Joe Moran’s First You Write a Sentence has some great sentences about sentences.
Here’s a sampling of them, sorted by the lesson they suggest.
Most of us, when we write, march too quickly on to the next sentence. To write intelligibly is hard enough, so be sure you have done that first. Fix your sights on making one sane, sound, serviceable sentence. As a farmer must do, hold your nerve and resist the impulse to put your energies into cash crops with quick returns. Have the confidence to leave fields fallow, to wait patiently for the grain to grow and to bear with the dry seasons.
What a great analogy with farming!
I don’t recommend pausing after every sentence. After all, too many people struggle to complete a first draft. But, at some point, you should pause to review what you have written. Don’t hesitate to throw it out and start over if it doesn’t work. Your second draft is bound to benefit from the ideas “marinating” in your head.
“A sentence must stick in the mind. It has to be literally memorable, never so intricate that it cannot be absorbed all at once,” says Moran.
He also says:
The limit of a spoken sentence is the breath capacity of our lungs. The limit of a written one is the memory capacity of our brains. The full stop at the end of a sentence sets the limit. By the time it arrives, you must still be able to recall the sentence’s beginning. If you can’t keep it all in your head, then maybe those words weren’t meant to be together.
“Maybe those words weren’t meant to be together” agrees with my assessment of many complex, long sentences that I read in the fields of investment and wealth management.
I like using the idea of “memory capacity” to explain why many long sentences don’t work. I think that some of my clients might understand that better than my babbling about “too many dependent clauses.”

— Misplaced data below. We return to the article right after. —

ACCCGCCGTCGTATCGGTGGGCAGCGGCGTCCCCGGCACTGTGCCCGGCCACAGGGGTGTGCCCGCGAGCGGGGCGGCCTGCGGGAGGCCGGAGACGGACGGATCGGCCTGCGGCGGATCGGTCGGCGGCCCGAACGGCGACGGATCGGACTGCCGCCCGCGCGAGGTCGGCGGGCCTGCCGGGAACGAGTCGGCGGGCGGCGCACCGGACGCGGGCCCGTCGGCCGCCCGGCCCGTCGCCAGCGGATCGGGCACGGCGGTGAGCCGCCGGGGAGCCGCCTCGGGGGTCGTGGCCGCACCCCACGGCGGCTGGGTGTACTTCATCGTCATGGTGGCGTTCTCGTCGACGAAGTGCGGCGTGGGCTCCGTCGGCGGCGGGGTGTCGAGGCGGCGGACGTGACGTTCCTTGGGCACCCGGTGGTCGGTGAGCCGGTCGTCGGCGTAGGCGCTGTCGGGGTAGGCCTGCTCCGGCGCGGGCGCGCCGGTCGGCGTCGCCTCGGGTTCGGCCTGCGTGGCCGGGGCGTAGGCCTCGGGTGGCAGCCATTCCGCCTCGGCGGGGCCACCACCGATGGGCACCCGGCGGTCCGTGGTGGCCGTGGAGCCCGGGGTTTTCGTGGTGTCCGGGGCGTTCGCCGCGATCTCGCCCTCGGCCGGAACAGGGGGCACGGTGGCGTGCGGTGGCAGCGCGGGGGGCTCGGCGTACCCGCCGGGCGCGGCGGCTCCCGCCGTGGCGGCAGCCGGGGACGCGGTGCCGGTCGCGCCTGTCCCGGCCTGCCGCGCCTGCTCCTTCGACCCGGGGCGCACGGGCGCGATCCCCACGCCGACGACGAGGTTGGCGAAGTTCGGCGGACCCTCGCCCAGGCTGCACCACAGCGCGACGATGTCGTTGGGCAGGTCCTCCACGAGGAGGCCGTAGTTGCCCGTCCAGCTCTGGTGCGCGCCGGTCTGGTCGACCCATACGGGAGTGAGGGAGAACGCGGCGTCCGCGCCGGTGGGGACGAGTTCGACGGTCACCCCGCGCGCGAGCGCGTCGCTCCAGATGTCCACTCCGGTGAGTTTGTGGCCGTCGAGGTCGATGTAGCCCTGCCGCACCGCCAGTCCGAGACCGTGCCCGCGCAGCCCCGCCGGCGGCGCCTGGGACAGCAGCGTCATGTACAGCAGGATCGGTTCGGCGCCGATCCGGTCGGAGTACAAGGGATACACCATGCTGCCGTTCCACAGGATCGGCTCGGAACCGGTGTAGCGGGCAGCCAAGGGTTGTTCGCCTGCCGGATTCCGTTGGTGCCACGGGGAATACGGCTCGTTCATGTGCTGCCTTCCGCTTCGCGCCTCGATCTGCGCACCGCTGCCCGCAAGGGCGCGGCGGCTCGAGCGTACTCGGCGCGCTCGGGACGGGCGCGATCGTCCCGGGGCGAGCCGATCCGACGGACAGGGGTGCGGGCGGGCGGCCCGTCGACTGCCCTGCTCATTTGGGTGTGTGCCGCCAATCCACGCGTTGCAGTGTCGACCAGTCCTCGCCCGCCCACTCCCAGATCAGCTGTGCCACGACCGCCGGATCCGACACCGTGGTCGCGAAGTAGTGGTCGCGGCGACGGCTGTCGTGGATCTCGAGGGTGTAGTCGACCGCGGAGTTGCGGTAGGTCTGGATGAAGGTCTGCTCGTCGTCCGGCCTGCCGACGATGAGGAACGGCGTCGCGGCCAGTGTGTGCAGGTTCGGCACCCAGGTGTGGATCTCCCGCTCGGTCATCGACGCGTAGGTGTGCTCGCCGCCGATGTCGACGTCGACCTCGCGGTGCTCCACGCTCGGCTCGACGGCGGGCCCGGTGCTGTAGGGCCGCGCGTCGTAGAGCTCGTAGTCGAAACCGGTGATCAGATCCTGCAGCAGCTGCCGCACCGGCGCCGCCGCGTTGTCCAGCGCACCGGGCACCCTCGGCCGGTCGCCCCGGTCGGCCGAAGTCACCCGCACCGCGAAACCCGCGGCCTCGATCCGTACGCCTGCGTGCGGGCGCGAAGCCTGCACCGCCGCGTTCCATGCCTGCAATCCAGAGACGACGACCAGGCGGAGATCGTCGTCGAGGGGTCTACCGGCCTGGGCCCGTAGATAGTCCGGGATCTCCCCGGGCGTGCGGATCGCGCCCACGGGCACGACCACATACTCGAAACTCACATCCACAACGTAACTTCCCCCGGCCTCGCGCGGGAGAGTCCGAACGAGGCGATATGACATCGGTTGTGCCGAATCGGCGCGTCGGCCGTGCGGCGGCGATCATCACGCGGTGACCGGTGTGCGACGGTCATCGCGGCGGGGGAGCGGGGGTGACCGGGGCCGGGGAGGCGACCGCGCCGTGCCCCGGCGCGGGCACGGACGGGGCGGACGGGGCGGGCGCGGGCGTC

Complex sentences and paragraphs are also a problem when key information is unintentionally omitted. As Moran says, “A readers should not be asked to do the equivalent of lining up all the screws and dowels and puzzling over the instructions, only to find that the Allen key is missing.” Ooh, there’s another analogy that makes me smile.
Moran says that writing should be “an act of generosity, a gift from writer to reader.” So, follow the rules of good gift giving. For starters, “the gift should never feel like more trouble than it is worth.” Moreover, “the gift of knowledge that a sentence brings should never have to be bought, as it often is, with the reader’s boredom or confusion.”
Despite Moran’s suggestions, confusion abounds in many examples of financial writing. That’s no gift.
Moran uses S.I. Hayakawa’s idea of a ladder of abstraction. Concrete nouns like “chair” and “wall” are on the lowest rung. Abstract nouns—nouns like “truth” or “knowledge”—are on the top rung.
Writing stuck on one rung of the ladder of abstraction is too monotone. Arguments that use only abstract nouns, like truth and power and knowledge, are hard to care about because writing that sidesteps the senses is dull. Sentimental or pious writing also leans on abstractions, replacing difficult feelings with consoling simplifications. When words are too general, they paint inadequate pictures. But writing that describes only the feelable things in front of our faces is also dull, because it does not say why those things should matter to someone else. Writing stuck on the ladder’s middle rungs is worst of all, because here sit words with an illusory concreteness. Keep shinning up and down the ladder, though, and the reader gets the gist in different ways. She grasps big ideas through concrete things, and concrete things through big ideas. The tangible ignites the elusive and both of them shine brighter.
Moran himself seems to have a flair for “shinning up and down the ladder.”
I had to return this book to the library before finishing it. I’m definitely re-reserving it. It’s worth reading all the way through.
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